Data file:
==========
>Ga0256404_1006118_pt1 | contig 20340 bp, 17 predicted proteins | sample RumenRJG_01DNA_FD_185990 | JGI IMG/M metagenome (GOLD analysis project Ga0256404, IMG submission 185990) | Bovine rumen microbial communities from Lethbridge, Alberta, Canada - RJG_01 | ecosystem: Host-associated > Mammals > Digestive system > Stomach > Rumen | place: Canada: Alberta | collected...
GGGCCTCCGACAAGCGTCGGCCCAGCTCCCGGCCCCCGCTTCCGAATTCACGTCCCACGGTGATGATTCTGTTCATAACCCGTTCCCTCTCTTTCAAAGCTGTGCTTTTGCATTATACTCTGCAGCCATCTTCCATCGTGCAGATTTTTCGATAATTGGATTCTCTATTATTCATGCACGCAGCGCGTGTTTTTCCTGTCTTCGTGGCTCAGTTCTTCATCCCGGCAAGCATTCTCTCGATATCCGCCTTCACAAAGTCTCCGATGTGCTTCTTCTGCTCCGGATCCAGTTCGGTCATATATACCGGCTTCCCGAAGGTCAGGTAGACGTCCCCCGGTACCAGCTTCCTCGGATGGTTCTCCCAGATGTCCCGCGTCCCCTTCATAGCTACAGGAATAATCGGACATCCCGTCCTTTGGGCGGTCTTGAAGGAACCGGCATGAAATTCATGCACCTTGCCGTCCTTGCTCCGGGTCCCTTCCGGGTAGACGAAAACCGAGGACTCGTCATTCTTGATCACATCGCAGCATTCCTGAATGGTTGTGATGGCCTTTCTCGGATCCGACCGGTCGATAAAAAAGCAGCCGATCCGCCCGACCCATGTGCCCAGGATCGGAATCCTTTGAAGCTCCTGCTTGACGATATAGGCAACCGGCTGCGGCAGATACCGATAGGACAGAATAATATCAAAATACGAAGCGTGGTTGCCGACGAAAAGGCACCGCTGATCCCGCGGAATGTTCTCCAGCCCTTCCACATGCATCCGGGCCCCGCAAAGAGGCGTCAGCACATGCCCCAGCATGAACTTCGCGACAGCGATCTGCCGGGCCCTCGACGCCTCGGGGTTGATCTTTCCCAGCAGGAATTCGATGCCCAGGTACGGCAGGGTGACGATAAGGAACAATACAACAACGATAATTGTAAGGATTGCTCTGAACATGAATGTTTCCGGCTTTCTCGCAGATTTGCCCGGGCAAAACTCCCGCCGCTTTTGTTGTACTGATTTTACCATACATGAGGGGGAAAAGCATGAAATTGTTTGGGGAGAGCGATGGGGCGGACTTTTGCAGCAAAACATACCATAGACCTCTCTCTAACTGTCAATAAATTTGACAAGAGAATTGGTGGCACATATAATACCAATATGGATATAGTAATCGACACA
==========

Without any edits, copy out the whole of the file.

>Ga0256404_1006118_pt1 | contig 20340 bp, 17 predicted proteins | sample RumenRJG_01DNA_FD_185990 | JGI IMG/M metagenome (GOLD analysis project Ga0256404, IMG submission 185990) | Bovine rumen microbial communities from Lethbridge, Alberta, Canada - RJG_01 | ecosystem: Host-associated > Mammals > Digestive system > Stomach > Rumen | place: Canada: Alberta | collected...
GGGCCTCCGACAAGCGTCGGCCCAGCTCCCGGCCCCCGCTTCCGAATTCACGTCCCACGGTGATGATTCTGTTCATAACCCGTTCCCTCTCTTTCAAAGCTGTGCTTTTGCATTATACTCTGCAGCCATCTTCCATCGTGCAGATTTTTCGATAATTGGATTCTCTATTATTCATGCACGCAGCGCGTGTTTTTCCTGTCTTCGTGGCTCAGTTCTTCATCCCGGCAAGCATTCTCTCGATATCCGCCTTCACAAAGTCTCCGATGTGCTTCTTCTGCTCCGGATCCAGTTCGGTCATATATACCGGCTTCCCGAAGGTCAGGTAGACGTCCCCCGGTACCAGCTTCCTCGGATGGTTCTCCCAGATGTCCCGCGTCCCCTTCATAGCTACAGGAATAATCGGACATCCCGTCCTTTGGGCGGTCTTGAAGGAACCGGCATGAAATTCATGCACCTTGCCGTCCTTGCTCCGGGTCCCTTCCGGGTAGACGAAAACCGAGGACTCGTCATTCTTGATCACATCGCAGCATTCCTGAATGGTTGTGATGGCCTTTCTCGGATCCGACCGGTCGATAAAAAAGCAGCCGATCCGCCCGACCCATGTGCCCAGGATCGGAATCCTTTGAAGCTCCTGCTTGACGATATAGGCAACCGGCTGCGGCAGATACCGATAGGACAGAATAATATCAAAATACGAAGCGTGGTTGCCGACGAAAAGGCACCGCTGATCCCGCGGAATGTTCTCCAGCCCTTCCACATGCATCCGGGCCCCGCAAAGAGGCGTCAGCACATGCCCCAGCATGAACTTCGCGACAGCGATCTGCCGGGCCCTCGACGCCTCGGGGTTGATCTTTCCCAGCAGGAATTCGATGCCCAGGTACGGCAGGGTGACGATAAGGAACAATACAACAACGATAATTGTAAGGATTGCTCTGAACATGAATGTTTCCGGCTTTCTCGCAGATTTGCCCGGGCAAAACTCCCGCCGCTTTTGTTGTACTGATTTTACCATACATGAGGGGGAAAAGCATGAAATTGTTTGGGGAGAGCGATGGGGCGGACTTTTGCAGCAAAACATACCATAGACCTCTCTCTAACTGTCAATAAATTTGACAAGAGAATTGGTGGCACATATAATACCAATATGGATATAGTAATCGACACA